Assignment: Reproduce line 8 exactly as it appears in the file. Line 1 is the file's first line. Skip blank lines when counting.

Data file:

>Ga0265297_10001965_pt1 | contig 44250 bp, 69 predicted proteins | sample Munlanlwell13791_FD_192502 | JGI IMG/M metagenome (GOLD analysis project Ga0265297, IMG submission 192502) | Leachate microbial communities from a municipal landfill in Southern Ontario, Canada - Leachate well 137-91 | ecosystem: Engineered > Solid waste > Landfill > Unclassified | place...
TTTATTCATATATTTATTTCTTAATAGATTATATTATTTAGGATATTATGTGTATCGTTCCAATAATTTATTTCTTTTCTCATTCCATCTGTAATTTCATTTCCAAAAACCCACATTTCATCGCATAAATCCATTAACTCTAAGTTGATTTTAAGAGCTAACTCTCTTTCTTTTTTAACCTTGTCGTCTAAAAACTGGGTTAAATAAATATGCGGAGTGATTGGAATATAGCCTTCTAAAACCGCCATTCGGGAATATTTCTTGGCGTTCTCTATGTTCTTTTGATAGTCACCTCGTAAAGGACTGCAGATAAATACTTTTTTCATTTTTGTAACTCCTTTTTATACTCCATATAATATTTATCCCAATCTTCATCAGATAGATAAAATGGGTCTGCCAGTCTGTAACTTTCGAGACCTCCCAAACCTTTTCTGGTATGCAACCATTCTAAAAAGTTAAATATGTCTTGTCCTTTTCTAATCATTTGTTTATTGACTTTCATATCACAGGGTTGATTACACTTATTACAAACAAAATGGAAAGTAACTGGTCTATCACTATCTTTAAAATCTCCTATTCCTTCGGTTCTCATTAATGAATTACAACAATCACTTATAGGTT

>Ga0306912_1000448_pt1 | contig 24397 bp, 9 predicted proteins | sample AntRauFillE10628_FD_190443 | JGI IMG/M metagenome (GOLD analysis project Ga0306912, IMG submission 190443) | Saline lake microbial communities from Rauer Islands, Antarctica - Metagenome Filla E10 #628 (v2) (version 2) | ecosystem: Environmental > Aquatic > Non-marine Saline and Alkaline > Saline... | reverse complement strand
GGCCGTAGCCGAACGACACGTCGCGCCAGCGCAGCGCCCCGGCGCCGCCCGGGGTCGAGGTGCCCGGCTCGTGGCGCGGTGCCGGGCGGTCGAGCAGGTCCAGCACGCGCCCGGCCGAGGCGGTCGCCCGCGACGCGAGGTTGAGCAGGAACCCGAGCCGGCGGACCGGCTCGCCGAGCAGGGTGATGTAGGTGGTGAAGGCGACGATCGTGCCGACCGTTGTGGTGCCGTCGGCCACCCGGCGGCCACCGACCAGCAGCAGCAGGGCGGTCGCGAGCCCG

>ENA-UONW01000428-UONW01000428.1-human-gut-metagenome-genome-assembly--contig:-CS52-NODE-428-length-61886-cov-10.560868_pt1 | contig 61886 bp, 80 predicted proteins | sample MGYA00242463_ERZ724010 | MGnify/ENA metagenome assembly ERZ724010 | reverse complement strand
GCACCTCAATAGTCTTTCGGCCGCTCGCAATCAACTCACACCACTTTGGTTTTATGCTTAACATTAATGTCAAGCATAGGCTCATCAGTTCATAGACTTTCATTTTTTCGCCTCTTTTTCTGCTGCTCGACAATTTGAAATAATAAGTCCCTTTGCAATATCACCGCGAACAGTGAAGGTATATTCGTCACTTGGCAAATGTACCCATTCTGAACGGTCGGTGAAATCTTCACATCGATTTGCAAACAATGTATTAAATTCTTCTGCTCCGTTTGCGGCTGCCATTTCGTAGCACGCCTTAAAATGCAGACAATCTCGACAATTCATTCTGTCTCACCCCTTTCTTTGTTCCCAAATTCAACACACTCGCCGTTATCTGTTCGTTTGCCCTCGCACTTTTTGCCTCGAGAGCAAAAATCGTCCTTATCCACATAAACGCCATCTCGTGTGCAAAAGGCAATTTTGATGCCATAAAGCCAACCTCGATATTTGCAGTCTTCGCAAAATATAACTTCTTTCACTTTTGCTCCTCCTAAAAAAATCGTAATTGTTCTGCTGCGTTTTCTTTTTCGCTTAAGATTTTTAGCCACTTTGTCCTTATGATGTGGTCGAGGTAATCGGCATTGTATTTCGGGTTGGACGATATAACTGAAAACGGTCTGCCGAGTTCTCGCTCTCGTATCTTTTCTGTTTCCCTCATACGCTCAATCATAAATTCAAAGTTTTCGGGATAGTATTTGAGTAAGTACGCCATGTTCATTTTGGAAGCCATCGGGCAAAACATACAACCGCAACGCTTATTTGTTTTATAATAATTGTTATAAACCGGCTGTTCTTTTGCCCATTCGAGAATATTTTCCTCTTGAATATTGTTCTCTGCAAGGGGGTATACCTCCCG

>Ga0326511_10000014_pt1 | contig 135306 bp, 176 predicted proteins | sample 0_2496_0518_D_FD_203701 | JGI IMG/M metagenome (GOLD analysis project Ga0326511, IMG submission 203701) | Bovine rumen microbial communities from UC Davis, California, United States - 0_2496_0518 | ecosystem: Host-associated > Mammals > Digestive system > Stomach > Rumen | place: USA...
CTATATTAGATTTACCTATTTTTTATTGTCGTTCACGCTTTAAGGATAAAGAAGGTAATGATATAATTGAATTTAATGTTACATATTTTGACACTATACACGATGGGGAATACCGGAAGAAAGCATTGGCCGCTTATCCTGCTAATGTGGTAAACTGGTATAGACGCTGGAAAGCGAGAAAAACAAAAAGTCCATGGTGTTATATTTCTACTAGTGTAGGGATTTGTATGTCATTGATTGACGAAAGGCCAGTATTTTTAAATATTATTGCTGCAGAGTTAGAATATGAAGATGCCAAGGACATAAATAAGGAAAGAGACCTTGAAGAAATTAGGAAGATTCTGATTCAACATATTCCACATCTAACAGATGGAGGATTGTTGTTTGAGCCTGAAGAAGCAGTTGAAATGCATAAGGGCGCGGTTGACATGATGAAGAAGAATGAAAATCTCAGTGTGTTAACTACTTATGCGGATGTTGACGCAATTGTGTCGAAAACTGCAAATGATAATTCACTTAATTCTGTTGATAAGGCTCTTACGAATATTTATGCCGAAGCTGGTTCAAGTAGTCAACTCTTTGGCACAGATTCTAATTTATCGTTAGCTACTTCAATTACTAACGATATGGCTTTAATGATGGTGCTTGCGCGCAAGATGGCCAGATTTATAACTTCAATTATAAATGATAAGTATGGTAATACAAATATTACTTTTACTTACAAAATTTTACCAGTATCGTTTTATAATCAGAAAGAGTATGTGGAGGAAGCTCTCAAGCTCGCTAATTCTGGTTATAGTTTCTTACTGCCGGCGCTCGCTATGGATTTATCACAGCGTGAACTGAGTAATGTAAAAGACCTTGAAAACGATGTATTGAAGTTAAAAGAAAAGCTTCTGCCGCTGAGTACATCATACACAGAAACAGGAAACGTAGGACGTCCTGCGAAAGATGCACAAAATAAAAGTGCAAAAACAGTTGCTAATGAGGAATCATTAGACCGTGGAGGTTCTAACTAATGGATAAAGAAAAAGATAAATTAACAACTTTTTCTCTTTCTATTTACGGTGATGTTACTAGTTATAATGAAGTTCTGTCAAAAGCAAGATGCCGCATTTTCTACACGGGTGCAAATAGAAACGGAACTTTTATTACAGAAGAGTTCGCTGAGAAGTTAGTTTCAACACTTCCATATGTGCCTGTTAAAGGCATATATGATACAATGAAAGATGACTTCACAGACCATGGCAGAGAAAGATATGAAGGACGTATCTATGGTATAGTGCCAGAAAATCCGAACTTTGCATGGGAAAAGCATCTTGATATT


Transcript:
CTATATTAGATTTACCTATTTTTTATTGTCGTTCACGCTTTAAGGATAAAGAAGGTAATGATATAATTGAATTTAATGTTACATATTTTGACACTATACACGATGGGGAATACCGGAAGAAAGCATTGGCCGCTTATCCTGCTAATGTGGTAAACTGGTATAGACGCTGGAAAGCGAGAAAAACAAAAAGTCCATGGTGTTATATTTCTACTAGTGTAGGGATTTGTATGTCATTGATTGACGAAAGGCCAGTATTTTTAAATATTATTGCTGCAGAGTTAGAATATGAAGATGCCAAGGACATAAATAAGGAAAGAGACCTTGAAGAAATTAGGAAGATTCTGATTCAACATATTCCACATCTAACAGATGGAGGATTGTTGTTTGAGCCTGAAGAAGCAGTTGAAATGCATAAGGGCGCGGTTGACATGATGAAGAAGAATGAAAATCTCAGTGTGTTAACTACTTATGCGGATGTTGACGCAATTGTGTCGAAAACTGCAAATGATAATTCACTTAATTCTGTTGATAAGGCTCTTACGAATATTTATGCCGAAGCTGGTTCAAGTAGTCAACTCTTTGGCACAGATTCTAATTTATCGTTAGCTACTTCAATTACTAACGATATGGCTTTAATGATGGTGCTTGCGCGCAAGATGGCCAGATTTATAACTTCAATTATAAATGATAAGTATGGTAATACAAATATTACTTTTACTTACAAAATTTTACCAGTATCGTTTTATAATCAGAAAGAGTATGTGGAGGAAGCTCTCAAGCTCGCTAATTCTGGTTATAGTTTCTTACTGCCGGCGCTCGCTATGGATTTATCACAGCGTGAACTGAGTAATGTAAAAGACCTTGAAAACGATGTATTGAAGTTAAAAGAAAAGCTTCTGCCGCTGAGTACATCATACACAGAAACAGGAAACGTAGGACGTCCTGCGAAAGATGCACAAAATAAAAGTGCAAAAACAGTTGCTAATGAGGAATCATTAGACCGTGGAGGTTCTAACTAATGGATAAAGAAAAAGATAAATTAACAACTTTTTCTCTTTCTATTTACGGTGATGTTACTAGTTATAATGAAGTTCTGTCAAAAGCAAGATGCCGCATTTTCTACACGGGTGCAAATAGAAACGGAACTTTTATTACAGAAGAGTTCGCTGAGAAGTTAGTTTCAACACTTCCATATGTGCCTGTTAAAGGCATATATGATACAATGAAAGATGACTTCACAGACCATGGCAGAGAAAGATATGAAGGACGTATCTATGGTATAGTGCCAGAAAATCCGAACTTTGCATGGGAAAAGCATCTTGATATT